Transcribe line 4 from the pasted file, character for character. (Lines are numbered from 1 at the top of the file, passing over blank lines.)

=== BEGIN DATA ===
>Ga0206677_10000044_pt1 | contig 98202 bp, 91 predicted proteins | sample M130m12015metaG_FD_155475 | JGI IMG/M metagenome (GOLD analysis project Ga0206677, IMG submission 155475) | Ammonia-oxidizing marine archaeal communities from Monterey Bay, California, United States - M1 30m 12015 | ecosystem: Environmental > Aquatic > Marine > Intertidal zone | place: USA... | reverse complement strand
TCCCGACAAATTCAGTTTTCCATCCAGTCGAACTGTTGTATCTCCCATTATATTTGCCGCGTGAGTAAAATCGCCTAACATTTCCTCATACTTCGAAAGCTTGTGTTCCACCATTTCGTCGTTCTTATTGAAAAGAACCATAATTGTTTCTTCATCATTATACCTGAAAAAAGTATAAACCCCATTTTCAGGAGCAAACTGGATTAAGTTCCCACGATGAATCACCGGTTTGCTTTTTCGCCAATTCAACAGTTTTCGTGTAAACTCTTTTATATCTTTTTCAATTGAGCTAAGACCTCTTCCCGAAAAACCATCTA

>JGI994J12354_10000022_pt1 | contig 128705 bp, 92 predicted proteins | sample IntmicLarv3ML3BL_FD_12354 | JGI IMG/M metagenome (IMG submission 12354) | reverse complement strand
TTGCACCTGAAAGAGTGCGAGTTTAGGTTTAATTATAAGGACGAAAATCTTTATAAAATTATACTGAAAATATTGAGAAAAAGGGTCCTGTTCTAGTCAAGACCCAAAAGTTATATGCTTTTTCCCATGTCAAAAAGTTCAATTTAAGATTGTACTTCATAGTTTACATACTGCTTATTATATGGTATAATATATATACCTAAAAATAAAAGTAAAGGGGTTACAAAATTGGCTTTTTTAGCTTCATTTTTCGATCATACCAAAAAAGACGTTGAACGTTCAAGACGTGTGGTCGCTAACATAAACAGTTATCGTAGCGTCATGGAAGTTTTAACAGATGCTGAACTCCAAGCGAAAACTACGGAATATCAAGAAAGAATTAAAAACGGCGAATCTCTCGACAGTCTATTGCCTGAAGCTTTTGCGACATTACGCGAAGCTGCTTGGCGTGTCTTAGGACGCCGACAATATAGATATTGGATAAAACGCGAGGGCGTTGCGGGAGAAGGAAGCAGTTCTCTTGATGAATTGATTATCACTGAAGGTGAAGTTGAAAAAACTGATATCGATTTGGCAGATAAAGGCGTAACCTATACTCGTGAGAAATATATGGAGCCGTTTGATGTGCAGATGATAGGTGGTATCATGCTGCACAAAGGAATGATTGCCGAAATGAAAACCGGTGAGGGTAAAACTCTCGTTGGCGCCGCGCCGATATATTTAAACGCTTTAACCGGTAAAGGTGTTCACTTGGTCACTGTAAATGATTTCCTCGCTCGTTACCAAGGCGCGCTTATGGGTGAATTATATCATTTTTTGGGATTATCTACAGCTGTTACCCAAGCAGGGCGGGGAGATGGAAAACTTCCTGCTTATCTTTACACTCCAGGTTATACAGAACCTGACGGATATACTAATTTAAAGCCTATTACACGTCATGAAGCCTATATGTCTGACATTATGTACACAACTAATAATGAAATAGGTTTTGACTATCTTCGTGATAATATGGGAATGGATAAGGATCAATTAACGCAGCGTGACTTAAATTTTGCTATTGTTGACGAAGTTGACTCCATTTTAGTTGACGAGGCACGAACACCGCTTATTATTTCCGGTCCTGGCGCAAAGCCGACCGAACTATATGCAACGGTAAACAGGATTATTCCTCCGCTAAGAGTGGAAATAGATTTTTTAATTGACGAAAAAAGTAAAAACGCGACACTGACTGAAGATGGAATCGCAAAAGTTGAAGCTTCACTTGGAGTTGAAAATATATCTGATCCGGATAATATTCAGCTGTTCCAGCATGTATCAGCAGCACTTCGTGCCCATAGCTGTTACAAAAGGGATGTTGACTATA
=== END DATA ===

TTGCACCTGAAAGAGTGCGAGTTTAGGTTTAATTATAAGGACGAAAATCTTTATAAAATTATACTGAAAATATTGAGAAAAAGGGTCCTGTTCTAGTCAAGACCCAAAAGTTATATGCTTTTTCCCATGTCAAAAAGTTCAATTTAAGATTGTACTTCATAGTTTACATACTGCTTATTATATGGTATAATATATATACCTAAAAATAAAAGTAAAGGGGTTACAAAATTGGCTTTTTTAGCTTCATTTTTCGATCATACCAAAAAAGACGTTGAACGTTCAAGACGTGTGGTCGCTAACATAAACAGTTATCGTAGCGTCATGGAAGTTTTAACAGATGCTGAACTCCAAGCGAAAACTACGGAATATCAAGAAAGAATTAAAAACGGCGAATCTCTCGACAGTCTATTGCCTGAAGCTTTTGCGACATTACGCGAAGCTGCTTGGCGTGTCTTAGGACGCCGACAATATAGATATTGGATAAAACGCGAGGGCGTTGCGGGAGAAGGAAGCAGTTCTCTTGATGAATTGATTATCACTGAAGGTGAAGTTGAAAAAACTGATATCGATTTGGCAGATAAAGGCGTAACCTATACTCGTGAGAAATATATGGAGCCGTTTGATGTGCAGATGATAGGTGGTATCATGCTGCACAAAGGAATGATTGCCGAAATGAAAACCGGTGAGGGTAAAACTCTCGTTGGCGCCGCGCCGATATATTTAAACGCTTTAACCGGTAAAGGTGTTCACTTGGTCACTGTAAATGATTTCCTCGCTCGTTACCAAGGCGCGCTTATGGGTGAATTATATCATTTTTTGGGATTATCTACAGCTGTTACCCAAGCAGGGCGGGGAGATGGAAAACTTCCTGCTTATCTTTACACTCCAGGTTATACAGAACCTGACGGATATACTAATTTAAAGCCTATTACACGTCATGAAGCCTATATGTCTGACATTATGTACACAACTAATAATGAAATAGGTTTTGACTATCTTCGTGATAATATGGGAATGGATAAGGATCAATTAACGCAGCGTGACTTAAATTTTGCTATTGTTGACGAAGTTGACTCCATTTTAGTTGACGAGGCACGAACACCGCTTATTATTTCCGGTCCTGGCGCAAAGCCGACCGAACTATATGCAACGGTAAACAGGATTATTCCTCCGCTAAGAGTGGAAATAGATTTTTTAATTGACGAAAAAAGTAAAAACGCGACACTGACTGAAGATGGAATCGCAAAAGTTGAAGCTTCACTTGGAGTTGAAAATATATCTGATCCGGATAATATTCAGCTGTTCCAGCATGTATCAGCAGCACTTCGTGCCCATAGCTGTTACAAAAGGGATGTTGACTATA